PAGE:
The U.K. government meet for three hours on Thursday morning to discuss the eventuality of a "no-deal" Brexit.
The meeting took place at a time when the government was also releasing more than 20 documents, outlining some more preparations in case the U.K. leaves the European Union in March 2019 without a deal.
This is not the first set of papers outlining what will happen in case the U.K. and the EU do not reach a deal. In late August, the U.K. government said that businesses should prepare for higher barriers to trade, more red tape and potentially higher costs too, if Brexit talks collapse. All these steps are part of a wider attempt to step up works for the worst-case scenario. The EU has also strengthened its preparations in case the U.K. leaves the bloc abruptly.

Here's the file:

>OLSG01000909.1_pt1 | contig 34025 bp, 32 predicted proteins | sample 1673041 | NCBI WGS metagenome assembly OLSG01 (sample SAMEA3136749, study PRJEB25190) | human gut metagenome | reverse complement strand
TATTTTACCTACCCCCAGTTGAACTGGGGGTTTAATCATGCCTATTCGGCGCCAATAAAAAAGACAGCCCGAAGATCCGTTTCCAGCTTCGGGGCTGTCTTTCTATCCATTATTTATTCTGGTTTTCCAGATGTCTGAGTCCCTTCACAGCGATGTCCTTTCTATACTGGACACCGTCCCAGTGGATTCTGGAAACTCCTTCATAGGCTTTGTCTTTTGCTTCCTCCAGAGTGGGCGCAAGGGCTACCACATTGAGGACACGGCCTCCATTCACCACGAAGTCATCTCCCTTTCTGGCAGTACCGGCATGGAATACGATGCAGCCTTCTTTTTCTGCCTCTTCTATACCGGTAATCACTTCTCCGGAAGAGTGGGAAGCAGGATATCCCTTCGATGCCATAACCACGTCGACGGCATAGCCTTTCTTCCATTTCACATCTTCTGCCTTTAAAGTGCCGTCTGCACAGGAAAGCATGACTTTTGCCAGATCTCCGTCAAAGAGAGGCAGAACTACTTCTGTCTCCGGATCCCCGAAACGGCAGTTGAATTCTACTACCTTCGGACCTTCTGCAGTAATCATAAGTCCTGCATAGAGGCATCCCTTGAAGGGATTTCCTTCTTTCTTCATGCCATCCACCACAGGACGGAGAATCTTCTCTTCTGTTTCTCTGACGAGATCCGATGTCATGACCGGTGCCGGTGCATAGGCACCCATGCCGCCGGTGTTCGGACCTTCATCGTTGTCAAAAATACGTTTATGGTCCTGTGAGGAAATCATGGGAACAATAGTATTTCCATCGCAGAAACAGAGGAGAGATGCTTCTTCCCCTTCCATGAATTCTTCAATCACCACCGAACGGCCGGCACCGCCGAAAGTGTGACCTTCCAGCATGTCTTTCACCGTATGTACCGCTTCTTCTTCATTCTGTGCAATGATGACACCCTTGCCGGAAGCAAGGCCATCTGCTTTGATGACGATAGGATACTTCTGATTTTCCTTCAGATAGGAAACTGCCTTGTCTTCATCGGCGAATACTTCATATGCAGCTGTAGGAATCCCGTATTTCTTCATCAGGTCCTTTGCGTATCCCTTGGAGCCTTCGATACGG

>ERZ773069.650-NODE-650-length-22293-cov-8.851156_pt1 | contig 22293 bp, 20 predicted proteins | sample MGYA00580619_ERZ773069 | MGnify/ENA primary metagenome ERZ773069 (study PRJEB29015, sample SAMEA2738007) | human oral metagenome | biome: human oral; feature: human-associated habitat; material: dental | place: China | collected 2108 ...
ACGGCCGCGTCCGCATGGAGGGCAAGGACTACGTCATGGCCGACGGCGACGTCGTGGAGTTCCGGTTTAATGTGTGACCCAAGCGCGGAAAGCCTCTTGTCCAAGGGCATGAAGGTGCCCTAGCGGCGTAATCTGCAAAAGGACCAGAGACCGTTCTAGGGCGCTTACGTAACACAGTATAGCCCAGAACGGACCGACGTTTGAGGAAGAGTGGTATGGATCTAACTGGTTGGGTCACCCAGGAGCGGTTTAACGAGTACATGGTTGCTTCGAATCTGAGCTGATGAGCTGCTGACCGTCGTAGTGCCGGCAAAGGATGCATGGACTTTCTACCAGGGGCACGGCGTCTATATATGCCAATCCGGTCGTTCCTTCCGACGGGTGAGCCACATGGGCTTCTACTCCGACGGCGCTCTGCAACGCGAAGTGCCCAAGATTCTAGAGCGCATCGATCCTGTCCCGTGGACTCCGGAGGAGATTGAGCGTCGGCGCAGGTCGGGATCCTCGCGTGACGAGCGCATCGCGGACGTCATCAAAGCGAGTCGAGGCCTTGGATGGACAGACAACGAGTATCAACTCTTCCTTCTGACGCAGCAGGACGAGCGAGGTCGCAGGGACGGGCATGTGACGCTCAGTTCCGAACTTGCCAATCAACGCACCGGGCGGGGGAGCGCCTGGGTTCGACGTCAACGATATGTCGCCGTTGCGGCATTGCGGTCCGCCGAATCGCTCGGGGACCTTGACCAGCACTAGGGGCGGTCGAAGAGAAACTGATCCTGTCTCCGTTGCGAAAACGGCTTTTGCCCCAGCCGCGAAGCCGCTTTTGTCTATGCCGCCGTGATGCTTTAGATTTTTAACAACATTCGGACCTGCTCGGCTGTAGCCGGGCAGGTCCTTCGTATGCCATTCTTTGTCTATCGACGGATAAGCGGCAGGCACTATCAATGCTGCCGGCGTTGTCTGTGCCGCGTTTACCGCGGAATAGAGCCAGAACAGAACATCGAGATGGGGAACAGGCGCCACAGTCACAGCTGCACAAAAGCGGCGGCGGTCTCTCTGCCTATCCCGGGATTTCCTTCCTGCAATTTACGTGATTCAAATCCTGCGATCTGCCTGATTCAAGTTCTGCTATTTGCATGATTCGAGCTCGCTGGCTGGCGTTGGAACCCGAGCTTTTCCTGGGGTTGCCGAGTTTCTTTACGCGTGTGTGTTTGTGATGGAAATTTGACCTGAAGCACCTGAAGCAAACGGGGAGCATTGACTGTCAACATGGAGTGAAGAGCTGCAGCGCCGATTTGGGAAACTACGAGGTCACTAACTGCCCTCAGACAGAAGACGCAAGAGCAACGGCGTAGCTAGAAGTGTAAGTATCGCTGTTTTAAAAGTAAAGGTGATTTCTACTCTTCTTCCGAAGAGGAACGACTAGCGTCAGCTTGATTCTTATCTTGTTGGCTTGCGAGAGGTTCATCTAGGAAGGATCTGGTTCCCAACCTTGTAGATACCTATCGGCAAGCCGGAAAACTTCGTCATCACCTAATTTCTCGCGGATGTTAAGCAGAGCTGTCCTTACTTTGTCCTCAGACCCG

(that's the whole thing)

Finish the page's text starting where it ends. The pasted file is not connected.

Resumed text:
The U.K.'s Brexit chief, Dominic Raab, warned on Wednesday that the U.K. will not pay the so-called divorce bill, if there is no final deal over Brexit. Raab wrote in the Daily Telegraph that the £39 billion ($50.82 billion) the U.K. owes to the EU, due to previous policy agreements, will not be repaid if there is no deal.
Brexit negotiators want to conclude talks by the end of November to ensure that there is enough time to get the deal approved by all Parliaments. However, there are divergences about their future relationship, including what's going to happen to the Irish border. This has prevented negotiations from being concluded.